I should also take a moment to talk about what you should expect to get out of this article. The goal is to take a slice of the format, by sampling events from a given time period, and then analyze what is being done by players in the format. Basically, this is supposed to give you a kind of bird’s eye view of the format. I have a metaphor that I like to use to explain this. If you were a general going into war, you would send scouts to look at the terrain, tell you where the enemy was encamped, and also tell you the most important strategic locations of the area. This information would help you with your strategy as you prepare for battle. However, as soon as your forces start fighting your opponent’s forces, all of that planning becomes much less relevant, because the battlefield is shifting so rapidly. These articles are supposed to give you an idea of which positions are strategically advantageous, but you have to use your own skills to figure out what to do when you get into the actual draft. Sometimes players come to these articles looking for a kind of blueprint about a specific way to draft the format, and that is not what I’m doing at all. It’s just a way to step back and get a bigger picture view of the format.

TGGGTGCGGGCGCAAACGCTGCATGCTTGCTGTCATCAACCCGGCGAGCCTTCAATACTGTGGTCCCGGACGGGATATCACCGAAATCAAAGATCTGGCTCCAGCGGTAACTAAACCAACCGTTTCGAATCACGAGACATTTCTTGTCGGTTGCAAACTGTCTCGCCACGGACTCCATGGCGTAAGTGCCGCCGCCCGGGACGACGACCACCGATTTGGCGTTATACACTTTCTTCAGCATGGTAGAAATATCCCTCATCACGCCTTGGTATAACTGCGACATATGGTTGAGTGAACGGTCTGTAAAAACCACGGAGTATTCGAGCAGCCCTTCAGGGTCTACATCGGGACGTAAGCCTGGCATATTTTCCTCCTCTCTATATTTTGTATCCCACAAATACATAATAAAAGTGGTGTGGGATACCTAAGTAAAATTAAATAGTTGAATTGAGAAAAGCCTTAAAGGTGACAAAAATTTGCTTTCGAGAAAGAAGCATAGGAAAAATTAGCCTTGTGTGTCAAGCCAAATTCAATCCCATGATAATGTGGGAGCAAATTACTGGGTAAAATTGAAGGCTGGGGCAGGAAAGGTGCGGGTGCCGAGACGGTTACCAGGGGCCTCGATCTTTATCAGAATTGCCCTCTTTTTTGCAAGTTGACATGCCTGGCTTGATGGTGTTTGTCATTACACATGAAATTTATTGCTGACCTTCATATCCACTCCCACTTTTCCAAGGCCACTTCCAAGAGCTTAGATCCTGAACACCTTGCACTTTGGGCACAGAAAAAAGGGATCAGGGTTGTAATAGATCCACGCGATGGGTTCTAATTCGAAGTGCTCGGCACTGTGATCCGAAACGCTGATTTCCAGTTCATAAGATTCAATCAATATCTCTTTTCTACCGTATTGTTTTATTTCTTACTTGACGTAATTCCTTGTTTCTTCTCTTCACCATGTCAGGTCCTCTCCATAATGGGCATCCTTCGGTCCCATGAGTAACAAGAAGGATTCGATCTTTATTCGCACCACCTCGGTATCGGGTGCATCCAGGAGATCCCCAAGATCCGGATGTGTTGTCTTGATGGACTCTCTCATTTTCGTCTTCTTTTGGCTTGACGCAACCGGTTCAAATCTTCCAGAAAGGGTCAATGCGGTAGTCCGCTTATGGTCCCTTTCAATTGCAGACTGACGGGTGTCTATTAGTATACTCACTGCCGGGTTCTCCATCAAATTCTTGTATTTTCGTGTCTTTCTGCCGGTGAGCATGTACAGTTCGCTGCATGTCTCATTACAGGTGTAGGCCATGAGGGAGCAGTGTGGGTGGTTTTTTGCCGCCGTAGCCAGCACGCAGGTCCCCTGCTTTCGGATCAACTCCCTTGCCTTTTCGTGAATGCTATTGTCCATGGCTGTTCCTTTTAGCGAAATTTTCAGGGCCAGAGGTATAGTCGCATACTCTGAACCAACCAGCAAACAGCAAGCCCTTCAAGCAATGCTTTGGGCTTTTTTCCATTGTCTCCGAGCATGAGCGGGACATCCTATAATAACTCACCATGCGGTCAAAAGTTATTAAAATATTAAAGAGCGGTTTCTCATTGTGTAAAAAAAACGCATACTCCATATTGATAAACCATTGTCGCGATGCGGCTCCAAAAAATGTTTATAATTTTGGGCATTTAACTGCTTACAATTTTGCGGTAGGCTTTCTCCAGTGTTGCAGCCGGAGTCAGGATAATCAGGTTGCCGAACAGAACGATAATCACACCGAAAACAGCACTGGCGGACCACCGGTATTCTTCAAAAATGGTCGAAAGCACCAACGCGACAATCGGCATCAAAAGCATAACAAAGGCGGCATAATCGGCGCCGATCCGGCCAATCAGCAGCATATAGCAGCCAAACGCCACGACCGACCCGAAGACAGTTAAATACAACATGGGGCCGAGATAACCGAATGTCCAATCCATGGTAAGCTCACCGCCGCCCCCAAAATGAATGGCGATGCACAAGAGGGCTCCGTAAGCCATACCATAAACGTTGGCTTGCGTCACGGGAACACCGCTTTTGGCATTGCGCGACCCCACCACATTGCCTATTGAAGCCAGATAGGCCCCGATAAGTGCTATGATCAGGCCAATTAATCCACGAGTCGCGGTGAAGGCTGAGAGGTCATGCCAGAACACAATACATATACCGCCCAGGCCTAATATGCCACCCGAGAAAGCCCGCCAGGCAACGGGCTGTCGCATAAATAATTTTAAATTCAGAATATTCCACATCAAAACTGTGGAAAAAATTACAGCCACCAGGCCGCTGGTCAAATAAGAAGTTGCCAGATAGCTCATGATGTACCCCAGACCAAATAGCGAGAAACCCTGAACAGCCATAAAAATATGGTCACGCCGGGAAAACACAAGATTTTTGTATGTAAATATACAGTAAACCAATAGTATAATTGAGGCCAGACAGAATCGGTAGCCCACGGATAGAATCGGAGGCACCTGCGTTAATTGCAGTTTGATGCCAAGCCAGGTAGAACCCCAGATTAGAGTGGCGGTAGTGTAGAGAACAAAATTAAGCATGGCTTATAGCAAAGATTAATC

Phew. It’s great to go over this stuff again, and I always get a better idea of what this series is really about when I do a new article, but now, let’s get into the numbers.

Speed

Ending Turn of Games in Magic 2014

Ending Turn of Games in Magic 2014 as Compared with GTC and M13